Syria – 22 February 2018

Syria: Children at risk as fighting intensifies in Damascus

Escalating violence in the besieged Syrian city of Damascus has worsened what was already a dire humanitarian crisis for children who have been trapped in the city by government forces since 2013.

The relentless aerial bombardment of the past few days, described by UN Secretary General, Antonio Guterres, as ‘hell on earth’ and a ‘humanitarian catastrophe’, poses a grave threat to thousands of children - many of whom were displaced from other parts of Syria and are either homeless or living in unsafe, temporary housing.

Many families have been forced to seek shelter underground, where they have no access to food, water and sanitation. This has compounded a food crisis which has already left one in eight children in the region severely malnourished. A loaf of bread now costs 22 times the national average, and emergency aid has been unable to make it safely through the fighting to reach those who need it most.

SOS Children’s Villages is urging all parties to the conflict to take immediate action to protect children - innocent parties in the war – from attack. We are also calling for a ceasefire, at least temporarily, so that food, water and medical supplies can reach those children in desperate need.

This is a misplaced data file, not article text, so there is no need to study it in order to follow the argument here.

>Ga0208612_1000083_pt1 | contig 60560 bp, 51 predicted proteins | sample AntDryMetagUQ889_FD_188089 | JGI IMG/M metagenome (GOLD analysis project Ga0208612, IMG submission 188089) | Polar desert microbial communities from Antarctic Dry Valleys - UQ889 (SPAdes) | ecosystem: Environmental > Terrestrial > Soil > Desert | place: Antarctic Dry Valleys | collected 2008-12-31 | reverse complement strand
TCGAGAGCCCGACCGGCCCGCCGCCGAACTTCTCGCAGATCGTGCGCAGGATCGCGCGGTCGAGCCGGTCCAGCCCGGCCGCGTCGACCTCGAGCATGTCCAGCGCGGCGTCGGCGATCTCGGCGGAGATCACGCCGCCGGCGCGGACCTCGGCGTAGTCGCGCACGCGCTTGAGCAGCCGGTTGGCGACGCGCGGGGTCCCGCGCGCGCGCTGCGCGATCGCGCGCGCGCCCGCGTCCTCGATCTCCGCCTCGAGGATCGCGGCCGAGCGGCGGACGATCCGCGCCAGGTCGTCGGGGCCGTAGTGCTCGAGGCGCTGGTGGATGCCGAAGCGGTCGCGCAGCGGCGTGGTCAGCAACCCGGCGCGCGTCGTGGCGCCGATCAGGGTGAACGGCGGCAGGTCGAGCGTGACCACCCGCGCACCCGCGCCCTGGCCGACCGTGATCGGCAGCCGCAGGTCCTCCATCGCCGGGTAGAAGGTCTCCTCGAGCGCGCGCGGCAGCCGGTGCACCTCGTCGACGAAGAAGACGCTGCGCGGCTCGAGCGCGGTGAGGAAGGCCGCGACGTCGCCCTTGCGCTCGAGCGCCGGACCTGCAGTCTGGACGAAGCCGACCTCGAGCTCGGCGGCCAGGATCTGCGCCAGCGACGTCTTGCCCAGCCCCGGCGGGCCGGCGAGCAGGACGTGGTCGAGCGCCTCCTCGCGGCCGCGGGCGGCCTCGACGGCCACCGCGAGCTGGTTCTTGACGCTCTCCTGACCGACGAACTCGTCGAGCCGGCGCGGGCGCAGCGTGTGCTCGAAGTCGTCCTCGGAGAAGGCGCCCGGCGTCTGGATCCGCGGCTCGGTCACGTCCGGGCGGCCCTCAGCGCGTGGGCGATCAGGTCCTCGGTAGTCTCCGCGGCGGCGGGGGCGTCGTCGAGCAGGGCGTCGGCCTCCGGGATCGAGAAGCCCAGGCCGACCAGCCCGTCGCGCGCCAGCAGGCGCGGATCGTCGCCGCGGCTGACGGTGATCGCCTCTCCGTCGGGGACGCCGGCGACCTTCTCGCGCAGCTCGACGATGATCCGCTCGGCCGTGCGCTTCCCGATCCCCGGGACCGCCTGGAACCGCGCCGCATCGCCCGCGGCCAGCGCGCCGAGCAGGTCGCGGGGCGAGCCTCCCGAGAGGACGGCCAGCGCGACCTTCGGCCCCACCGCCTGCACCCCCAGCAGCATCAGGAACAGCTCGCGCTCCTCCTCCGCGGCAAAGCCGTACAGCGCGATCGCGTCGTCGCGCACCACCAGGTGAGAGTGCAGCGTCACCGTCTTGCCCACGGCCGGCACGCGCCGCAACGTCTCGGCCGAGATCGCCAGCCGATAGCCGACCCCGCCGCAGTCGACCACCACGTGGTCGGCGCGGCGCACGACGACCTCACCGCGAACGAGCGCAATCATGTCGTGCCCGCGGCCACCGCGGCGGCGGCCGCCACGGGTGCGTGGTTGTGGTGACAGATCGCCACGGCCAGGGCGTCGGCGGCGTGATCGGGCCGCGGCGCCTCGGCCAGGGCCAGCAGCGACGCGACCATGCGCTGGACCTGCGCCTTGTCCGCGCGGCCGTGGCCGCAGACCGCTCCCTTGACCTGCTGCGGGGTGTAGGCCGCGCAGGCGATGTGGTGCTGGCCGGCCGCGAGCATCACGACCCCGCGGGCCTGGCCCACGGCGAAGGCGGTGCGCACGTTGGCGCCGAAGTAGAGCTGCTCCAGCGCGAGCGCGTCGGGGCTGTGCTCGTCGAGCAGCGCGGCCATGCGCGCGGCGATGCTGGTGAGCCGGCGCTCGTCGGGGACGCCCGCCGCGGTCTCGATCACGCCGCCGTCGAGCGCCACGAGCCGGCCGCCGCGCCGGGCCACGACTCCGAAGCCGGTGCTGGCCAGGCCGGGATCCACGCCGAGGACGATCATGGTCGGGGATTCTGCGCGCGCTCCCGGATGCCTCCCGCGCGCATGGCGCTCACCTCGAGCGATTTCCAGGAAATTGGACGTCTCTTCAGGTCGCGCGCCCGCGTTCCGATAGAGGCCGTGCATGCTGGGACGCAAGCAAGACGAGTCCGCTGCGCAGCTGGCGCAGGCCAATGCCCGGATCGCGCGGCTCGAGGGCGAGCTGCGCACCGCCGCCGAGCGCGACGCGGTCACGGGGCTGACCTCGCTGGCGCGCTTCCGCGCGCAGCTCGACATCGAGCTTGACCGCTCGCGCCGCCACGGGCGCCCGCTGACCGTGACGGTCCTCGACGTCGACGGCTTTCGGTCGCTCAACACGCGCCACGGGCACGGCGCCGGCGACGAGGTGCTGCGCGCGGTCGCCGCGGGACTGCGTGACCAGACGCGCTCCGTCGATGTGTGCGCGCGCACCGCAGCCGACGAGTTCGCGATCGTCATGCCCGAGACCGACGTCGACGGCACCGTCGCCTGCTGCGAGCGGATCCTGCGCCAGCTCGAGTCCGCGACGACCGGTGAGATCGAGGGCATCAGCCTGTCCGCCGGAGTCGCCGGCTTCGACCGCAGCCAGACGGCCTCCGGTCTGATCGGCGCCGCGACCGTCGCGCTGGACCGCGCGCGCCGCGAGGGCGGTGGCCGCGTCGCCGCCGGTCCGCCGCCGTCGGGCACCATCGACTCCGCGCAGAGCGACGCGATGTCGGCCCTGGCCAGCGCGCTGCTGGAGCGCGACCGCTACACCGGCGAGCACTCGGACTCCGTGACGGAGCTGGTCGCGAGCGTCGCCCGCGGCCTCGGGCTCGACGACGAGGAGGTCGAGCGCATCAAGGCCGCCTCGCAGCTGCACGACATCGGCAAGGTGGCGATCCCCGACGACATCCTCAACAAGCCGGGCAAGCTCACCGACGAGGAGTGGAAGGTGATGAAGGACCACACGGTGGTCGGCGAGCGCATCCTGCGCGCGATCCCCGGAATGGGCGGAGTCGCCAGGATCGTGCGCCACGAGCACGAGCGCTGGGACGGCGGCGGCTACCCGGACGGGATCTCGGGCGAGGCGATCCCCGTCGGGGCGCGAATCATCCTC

“The intensified fighting in the eastern suburbs of Damascus is exposing children in the region to unacceptable daily perils and long-term trauma. We call on all parties to the conflict to guarantee the safety and protection of children - particularly by allowing humanitarian supplies to reach those in need, and by ending attacks on schools and hospitals.”

Alia Al-Dalli, International Director of the Middle East and North Africa Region,
How our work in Damascus has been affected

None of the children under SOS Children’s Villages care in Damascus has been injured in the current siege, and our staff in the area are unhurt. We have been forced to close our temporary care centre in Jaramana, on the outskirts of Damascus, because the current bombardment means we cannot guarantee the children’s safety.

The centre offers children whose lives have been devastated by eight years of civil war a safe place to escape from the violence around them. Many of the children who come to us for help have been living on the streets – sometimes with their parents, other times alone - and scavenging for food and plastics they can sell to survive. Most no longer attend school because it is simply too dangerous to do so, and psychological trauma is common.

The centre provides food, healthcare, bathing facilities, shelter and recreation, but most importantly, it is a place where children can be children again. Its temporary closure will be greatly felt by the children and families who depend on it.